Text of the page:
Vector Residual Magnetic Intensity (VRMI) is a method of removing the effects of remanent magnetism from Total Magnetic Intensity TMI data. Whilst that sounds like a mouthful, it is actually a fairly quick and efficient way to conduct preliminary mining exploration.
The technique has previously been associated with iron ore exploration, but it is starting to see application in the search for more niche and lucrative metals; which is breathing new life into previously overlooked mining projects, and has huge ramifications for Australian mining.
The technique uses magnetic surveying to build imaging of ore bodies, which are then refined to remove the effect of remanent magnetism to produce a superior result. These results can then be used to gauge an estimate of resource size and composition, as well as helping to identify drilling targets.
The upshot of this is that it can allow mining firms to more quickly progress to more advanced stages of exploration. Woomera Exploration Limited (WML), is a new company looking at an ASX listing, they formed in 2014, to build exploration tenure in the Woomera Prohibited Area following the relaxing of access arrangements by the Department of Defence.
WML have been pioneers in the VRMI space, utilising the technique in innovative applications – such as identifying prospective Nickle, copper, cobalt, Platinum Group Elements (PGE) targets.
They have calibrated this technology against known and defined resources in Australia, which has indicated that it is a surprisingly accurate predictive tool – that could help to fast-track Australian minerals exploration and development.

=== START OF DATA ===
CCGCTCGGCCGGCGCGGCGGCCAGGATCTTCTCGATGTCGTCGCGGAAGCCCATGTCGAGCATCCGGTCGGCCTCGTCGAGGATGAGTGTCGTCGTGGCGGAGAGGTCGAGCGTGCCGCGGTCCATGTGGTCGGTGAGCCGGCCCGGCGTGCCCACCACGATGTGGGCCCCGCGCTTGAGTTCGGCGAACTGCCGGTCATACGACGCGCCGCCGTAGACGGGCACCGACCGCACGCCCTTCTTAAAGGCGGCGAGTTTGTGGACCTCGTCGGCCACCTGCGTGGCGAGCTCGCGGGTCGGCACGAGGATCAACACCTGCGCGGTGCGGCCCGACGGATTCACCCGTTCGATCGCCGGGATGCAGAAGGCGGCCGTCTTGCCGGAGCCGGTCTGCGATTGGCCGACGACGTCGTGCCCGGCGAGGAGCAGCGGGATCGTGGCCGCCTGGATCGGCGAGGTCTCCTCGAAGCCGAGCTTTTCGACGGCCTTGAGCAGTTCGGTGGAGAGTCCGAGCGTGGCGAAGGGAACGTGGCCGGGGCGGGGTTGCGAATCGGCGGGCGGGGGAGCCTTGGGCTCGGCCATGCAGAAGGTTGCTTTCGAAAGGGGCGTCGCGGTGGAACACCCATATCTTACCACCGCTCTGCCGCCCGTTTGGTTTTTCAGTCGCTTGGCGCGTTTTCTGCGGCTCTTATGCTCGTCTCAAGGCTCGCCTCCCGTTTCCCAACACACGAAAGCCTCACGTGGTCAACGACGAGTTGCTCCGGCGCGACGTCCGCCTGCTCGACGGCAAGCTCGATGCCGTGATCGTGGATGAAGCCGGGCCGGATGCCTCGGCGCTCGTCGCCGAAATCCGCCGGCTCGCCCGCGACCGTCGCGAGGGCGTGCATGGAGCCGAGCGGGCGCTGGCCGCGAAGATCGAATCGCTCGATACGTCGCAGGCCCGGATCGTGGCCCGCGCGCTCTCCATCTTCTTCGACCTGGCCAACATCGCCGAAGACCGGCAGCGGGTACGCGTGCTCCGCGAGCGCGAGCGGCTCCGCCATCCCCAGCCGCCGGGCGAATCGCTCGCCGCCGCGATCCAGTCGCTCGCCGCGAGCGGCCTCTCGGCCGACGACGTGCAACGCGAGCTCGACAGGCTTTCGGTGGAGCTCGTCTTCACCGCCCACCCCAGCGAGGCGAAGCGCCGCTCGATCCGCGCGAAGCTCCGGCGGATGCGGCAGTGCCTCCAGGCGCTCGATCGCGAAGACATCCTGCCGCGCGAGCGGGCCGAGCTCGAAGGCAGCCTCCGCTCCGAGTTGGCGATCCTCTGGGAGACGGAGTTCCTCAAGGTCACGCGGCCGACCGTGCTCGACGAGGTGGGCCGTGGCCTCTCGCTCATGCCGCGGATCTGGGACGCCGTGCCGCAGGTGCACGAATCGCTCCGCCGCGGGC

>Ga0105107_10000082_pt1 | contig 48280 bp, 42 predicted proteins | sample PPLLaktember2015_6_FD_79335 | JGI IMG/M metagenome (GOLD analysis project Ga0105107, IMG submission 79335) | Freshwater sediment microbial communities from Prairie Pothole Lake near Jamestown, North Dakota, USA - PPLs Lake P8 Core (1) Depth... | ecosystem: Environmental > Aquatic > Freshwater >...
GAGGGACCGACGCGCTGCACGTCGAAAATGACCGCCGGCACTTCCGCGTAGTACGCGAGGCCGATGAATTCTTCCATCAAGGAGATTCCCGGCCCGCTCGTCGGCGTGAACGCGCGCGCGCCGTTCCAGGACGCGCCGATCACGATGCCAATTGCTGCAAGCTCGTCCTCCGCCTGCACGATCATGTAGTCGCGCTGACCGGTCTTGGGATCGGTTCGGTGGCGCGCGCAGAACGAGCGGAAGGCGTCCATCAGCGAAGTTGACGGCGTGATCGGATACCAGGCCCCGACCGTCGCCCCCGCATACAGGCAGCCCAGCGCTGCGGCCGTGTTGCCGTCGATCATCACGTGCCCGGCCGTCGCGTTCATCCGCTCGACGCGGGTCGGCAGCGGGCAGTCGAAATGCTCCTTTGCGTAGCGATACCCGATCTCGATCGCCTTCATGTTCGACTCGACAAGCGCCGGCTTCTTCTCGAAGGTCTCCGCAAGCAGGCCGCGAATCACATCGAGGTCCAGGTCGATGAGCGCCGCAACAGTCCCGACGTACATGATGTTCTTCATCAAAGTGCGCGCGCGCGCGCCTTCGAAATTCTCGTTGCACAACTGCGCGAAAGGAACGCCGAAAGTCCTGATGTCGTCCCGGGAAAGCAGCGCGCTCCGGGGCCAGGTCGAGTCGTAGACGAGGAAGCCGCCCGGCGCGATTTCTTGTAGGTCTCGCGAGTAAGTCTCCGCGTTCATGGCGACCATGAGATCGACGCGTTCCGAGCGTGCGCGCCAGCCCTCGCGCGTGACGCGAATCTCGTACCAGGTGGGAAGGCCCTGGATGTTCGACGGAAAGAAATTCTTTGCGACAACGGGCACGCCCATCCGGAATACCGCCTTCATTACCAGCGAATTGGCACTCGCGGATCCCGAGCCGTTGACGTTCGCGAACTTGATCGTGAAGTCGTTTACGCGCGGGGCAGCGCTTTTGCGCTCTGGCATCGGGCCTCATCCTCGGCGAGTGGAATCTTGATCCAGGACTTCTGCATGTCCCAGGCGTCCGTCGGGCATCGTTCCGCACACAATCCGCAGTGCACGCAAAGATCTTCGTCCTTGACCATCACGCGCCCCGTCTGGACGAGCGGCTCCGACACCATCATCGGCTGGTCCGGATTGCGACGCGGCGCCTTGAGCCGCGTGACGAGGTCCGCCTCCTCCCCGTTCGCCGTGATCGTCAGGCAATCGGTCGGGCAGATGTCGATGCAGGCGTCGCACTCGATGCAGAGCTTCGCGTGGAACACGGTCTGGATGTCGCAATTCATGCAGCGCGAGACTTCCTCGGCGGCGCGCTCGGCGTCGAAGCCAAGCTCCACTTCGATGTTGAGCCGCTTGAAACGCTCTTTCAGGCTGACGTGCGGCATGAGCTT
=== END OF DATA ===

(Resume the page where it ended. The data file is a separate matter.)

Using this technique, WML have been able to build such a resounding case for exploration at their Musgrave project that they have convinced major miner OZ Minerals (OZL) to fund further exploration and drilling activities at the site, in exchange for a share in potential future revenue.
This allows WML to be exposed to the upside of any exploration success without the downside of having to commit to the significant expenditure that is required to effectively explore the prospective project.
The drilling on the Musgrave project is pending a native title agreement (NTMA), which has been agreed in principle and is expected to be finalised in early February, which would be before the proposed ASX listing of WML.
If successful, I imagine other Australian miners and explorers will take note of WML’s VRMI techniques.
If you would like to find out more about WML and their ASX listing, click here to download a copy of the prospectus.